# resubLoss

Resubstitution regression loss

## Description

example

L = resubLoss(Mdl) returns the regression loss by resubstitution (L), or the in-sample regression loss, for the trained regression model Mdl using the training data stored in Mdl.X and the corresponding responses stored in Mdl.Y.

The interpretation of L depends on the loss function ('LossFun') and weighting scheme (Mdl.W). In general, better models yield smaller loss values. The default 'LossFun' value is 'mse' (mean squared error).

example

L = resubLoss(Mdl,Name,Value) specifies additional options using one or more name-value arguments. For example, 'IncludeInteractions',false specifies to exclude interaction terms from a generalized additive model Mdl.

## Examples

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Train a generalized additive model (GAM), then calculate the resubstitution loss using the mean squared error (MSE).

Load the patients data set.

Create a table that contains the predictor variables (Age, Diastolic, Smoker, Weight, Gender, SelfAssessedHealthStatus) and the response variable (Systolic).

tbl = table(Age,Diastolic,Smoker,Weight,Gender,SelfAssessedHealthStatus,Systolic);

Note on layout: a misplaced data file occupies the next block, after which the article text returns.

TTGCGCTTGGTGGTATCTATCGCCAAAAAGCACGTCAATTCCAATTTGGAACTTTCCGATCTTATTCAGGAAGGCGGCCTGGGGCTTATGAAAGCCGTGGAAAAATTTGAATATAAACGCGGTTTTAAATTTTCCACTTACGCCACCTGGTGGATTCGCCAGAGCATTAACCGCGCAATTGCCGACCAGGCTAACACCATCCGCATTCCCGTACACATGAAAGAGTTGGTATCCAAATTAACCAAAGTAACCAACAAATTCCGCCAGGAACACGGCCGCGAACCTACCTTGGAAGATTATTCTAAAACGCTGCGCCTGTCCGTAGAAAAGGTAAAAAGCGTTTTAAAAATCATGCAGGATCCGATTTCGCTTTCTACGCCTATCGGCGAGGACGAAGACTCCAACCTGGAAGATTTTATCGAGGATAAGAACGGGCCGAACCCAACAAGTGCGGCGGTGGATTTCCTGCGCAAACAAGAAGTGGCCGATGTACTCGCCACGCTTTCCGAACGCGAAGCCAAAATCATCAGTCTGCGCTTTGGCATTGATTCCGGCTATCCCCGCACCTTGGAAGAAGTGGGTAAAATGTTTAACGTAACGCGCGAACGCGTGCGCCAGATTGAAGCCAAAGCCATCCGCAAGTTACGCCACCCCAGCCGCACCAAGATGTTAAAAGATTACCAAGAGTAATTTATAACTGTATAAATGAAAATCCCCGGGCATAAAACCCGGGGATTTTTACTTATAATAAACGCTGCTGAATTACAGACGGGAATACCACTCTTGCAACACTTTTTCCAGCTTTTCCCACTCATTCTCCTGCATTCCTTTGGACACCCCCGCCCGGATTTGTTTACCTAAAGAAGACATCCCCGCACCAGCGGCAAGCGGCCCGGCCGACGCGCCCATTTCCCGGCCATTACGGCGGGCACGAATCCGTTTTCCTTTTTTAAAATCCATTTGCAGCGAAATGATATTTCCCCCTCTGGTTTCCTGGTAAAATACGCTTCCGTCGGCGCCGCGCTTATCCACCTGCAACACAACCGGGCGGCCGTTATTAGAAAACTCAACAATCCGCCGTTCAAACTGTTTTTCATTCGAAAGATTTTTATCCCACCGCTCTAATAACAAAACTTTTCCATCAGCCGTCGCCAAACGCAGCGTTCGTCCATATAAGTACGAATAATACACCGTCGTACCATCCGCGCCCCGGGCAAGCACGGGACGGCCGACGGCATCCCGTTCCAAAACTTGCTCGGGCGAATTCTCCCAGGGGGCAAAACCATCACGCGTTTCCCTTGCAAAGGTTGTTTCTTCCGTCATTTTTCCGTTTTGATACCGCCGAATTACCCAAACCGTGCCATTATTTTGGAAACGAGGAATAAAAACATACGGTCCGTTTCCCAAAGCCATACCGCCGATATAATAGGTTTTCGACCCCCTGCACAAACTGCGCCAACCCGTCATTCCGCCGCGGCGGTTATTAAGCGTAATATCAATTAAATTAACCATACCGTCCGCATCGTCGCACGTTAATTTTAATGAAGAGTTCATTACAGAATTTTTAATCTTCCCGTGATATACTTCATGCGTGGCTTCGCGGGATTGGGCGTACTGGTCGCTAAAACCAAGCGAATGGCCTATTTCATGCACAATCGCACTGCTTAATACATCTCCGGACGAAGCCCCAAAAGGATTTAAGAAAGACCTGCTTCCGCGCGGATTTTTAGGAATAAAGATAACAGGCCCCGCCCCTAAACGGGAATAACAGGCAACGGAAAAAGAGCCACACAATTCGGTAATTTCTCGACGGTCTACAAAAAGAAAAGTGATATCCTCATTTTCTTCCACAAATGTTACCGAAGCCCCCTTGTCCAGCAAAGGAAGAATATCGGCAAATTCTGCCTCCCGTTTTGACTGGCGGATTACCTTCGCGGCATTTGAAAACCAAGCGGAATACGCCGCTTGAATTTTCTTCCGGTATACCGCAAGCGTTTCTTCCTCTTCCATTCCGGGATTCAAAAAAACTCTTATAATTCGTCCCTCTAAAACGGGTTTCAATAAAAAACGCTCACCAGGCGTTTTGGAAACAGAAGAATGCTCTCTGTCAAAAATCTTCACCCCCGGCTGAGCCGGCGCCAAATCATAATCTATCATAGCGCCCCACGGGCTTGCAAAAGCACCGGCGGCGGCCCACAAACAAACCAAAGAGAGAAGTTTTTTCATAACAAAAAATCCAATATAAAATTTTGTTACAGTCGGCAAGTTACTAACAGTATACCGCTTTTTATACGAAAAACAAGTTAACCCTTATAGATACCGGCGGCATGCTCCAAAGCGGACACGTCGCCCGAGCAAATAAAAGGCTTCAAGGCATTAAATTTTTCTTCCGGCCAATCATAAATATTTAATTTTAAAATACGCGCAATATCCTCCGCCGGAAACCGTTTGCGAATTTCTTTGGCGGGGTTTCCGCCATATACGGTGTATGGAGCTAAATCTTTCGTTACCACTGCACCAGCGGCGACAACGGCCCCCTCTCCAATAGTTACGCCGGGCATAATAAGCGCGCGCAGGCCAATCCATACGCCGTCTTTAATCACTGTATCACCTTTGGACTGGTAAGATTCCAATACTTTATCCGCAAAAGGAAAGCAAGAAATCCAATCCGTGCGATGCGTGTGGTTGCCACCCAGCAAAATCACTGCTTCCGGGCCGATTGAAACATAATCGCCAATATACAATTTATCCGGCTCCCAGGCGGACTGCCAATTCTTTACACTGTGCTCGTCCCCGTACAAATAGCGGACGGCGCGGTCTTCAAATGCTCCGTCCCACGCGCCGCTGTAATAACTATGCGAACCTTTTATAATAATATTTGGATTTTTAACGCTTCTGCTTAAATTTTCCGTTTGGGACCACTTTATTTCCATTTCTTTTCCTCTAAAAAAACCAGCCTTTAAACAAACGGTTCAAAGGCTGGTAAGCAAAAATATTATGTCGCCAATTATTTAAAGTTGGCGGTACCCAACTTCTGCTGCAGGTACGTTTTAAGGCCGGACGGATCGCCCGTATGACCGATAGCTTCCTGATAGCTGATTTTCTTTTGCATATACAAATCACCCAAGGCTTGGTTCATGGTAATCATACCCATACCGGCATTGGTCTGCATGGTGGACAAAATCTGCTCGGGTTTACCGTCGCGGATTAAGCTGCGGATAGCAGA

Train a univariate GAM that contains the linear terms for the predictors in tbl.

Mdl = fitrgam(tbl,"Systolic")
Mdl =
RegressionGAM
PredictorNames: {1x6 cell}
ResponseName: 'Systolic'
CategoricalPredictors: [3 5 6]
ResponseTransform: 'none'
Intercept: 122.7800
IsStandardDeviationFit: 0
NumObservations: 100

Properties, Methods

Mdl is a RegressionGAM model object.

Calculate the resubstitution loss using the mean squared error (MSE).

L = resubLoss(Mdl)
L = 4.1957

Load the sample data and store in a table.

tbl = table(meas(:,1),meas(:,2),meas(:,3),meas(:,4),species,...
'VariableNames',{'meas1','meas2','meas3','meas4','species'});

Fit a GPR model using the first measurement as the response and the other variables as the predictors.

mdl = fitrgp(tbl,'meas1');

Predict the responses using the trained model.

ypred = predict(mdl,tbl);

Compute the mean absolute error.

n = height(tbl);
y = tbl.meas1;
fun = @(y,ypred,w) sum(abs(y-ypred))/n;
L = resubLoss(mdl,'lossfun',fun)
L = 0.2345